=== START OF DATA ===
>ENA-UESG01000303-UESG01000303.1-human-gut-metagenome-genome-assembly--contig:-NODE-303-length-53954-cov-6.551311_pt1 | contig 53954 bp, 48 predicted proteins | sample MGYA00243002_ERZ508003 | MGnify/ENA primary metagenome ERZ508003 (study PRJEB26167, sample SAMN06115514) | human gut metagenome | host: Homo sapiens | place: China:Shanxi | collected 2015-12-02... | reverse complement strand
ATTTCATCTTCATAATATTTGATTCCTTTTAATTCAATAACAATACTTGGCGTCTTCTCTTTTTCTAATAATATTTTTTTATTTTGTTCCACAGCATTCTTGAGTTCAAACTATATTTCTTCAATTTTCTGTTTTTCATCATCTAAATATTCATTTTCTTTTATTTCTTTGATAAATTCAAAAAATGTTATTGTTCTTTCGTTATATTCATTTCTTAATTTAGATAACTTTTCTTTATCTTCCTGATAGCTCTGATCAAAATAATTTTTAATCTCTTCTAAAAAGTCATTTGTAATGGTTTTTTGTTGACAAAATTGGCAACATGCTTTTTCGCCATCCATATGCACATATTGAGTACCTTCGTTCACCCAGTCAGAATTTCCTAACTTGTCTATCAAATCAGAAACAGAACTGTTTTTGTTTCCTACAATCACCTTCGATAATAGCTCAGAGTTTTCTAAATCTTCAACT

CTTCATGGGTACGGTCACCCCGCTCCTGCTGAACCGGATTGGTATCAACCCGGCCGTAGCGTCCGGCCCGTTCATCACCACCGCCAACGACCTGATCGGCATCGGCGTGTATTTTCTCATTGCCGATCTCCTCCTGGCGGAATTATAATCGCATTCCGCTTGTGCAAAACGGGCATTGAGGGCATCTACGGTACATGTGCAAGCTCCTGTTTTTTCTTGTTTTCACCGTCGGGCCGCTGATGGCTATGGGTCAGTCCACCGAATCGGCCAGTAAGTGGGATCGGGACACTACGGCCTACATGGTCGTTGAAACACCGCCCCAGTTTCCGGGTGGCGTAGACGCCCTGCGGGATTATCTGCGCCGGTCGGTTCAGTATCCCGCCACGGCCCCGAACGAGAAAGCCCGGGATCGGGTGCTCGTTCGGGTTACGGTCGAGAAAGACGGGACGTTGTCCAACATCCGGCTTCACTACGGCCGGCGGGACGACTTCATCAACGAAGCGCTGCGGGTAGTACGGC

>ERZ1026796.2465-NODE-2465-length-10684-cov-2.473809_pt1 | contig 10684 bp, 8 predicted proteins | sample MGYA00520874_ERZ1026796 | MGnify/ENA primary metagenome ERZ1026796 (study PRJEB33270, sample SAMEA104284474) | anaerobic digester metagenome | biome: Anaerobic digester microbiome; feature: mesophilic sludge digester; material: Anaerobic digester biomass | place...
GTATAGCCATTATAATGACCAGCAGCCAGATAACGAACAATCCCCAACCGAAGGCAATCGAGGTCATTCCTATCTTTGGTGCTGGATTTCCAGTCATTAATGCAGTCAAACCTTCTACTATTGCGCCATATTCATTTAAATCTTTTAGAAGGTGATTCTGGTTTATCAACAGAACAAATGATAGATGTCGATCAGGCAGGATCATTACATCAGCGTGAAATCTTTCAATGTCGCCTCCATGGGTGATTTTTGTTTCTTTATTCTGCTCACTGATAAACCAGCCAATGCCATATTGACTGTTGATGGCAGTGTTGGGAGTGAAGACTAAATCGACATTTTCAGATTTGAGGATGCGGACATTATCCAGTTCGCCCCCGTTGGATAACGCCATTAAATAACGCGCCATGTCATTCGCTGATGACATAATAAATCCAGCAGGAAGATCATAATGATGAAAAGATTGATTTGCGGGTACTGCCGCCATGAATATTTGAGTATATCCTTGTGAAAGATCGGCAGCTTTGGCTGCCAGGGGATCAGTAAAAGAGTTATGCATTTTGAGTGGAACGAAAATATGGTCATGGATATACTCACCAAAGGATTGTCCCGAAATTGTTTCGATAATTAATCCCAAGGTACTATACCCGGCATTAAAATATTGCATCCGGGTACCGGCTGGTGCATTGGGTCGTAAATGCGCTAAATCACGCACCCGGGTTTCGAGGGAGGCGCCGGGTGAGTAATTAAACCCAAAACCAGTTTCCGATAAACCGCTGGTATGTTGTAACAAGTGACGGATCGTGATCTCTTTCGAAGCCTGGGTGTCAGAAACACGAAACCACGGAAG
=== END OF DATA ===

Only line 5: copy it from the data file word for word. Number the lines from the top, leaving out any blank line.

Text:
GTATAGCCATTATAATGACCAGCAGCCAGATAACGAACAATCCCCAACCGAAGGCAATCGAGGTCATTCCTATCTTTGGTGCTGGATTTCCAGTCATTAATGCAGTCAAACCTTCTACTATTGCGCCATATTCATTTAAATCTTTTAGAAGGTGATTCTGGTTTATCAACAGAACAAATGATAGATGTCGATCAGGCAGGATCATTACATCAGCGTGAAATCTTTCAATGTCGCCTCCATGGGTGATTTTTGTTTCTTTATTCTGCTCACTGATAAACCAGCCAATGCCATATTGACTGTTGATGGCAGTGTTGGGAGTGAAGACTAAATCGACATTTTCAGATTTGAGGATGCGGACATTATCCAGTTCGCCCCCGTTGGATAACGCCATTAAATAACGCGCCATGTCATTCGCTGATGACATAATAAATCCAGCAGGAAGATCATAATGATGAAAAGATTGATTTGCGGGTACTGCCGCCATGAATATTTGAGTATATCCTTGTGAAAGATCGGCAGCTTTGGCTGCCAGGGGATCAGTAAAAGAGTTATGCATTTTGAGTGGAACGAAAATATGGTCATGGATATACTCACCAAAGGATTGTCCCGAAATTGTTTCGATAATTAATCCCAAGGTACTATACCCGGCATTAAAATATTGCATCCGGGTACCGGCTGGTGCATTGGGTCGTAAATGCGCTAAATCACGCACCCGGGTTTCGAGGGAGGCGCCGGGTGAGTAATTAAACCCAAAACCAGTTTCCGATAAACCGCTGGTATGTTGTAACAAGTGACGGATCGTGATCTCTTTCGAAGCCTGGGTGTCAGAAACACGAAACCACGGAAG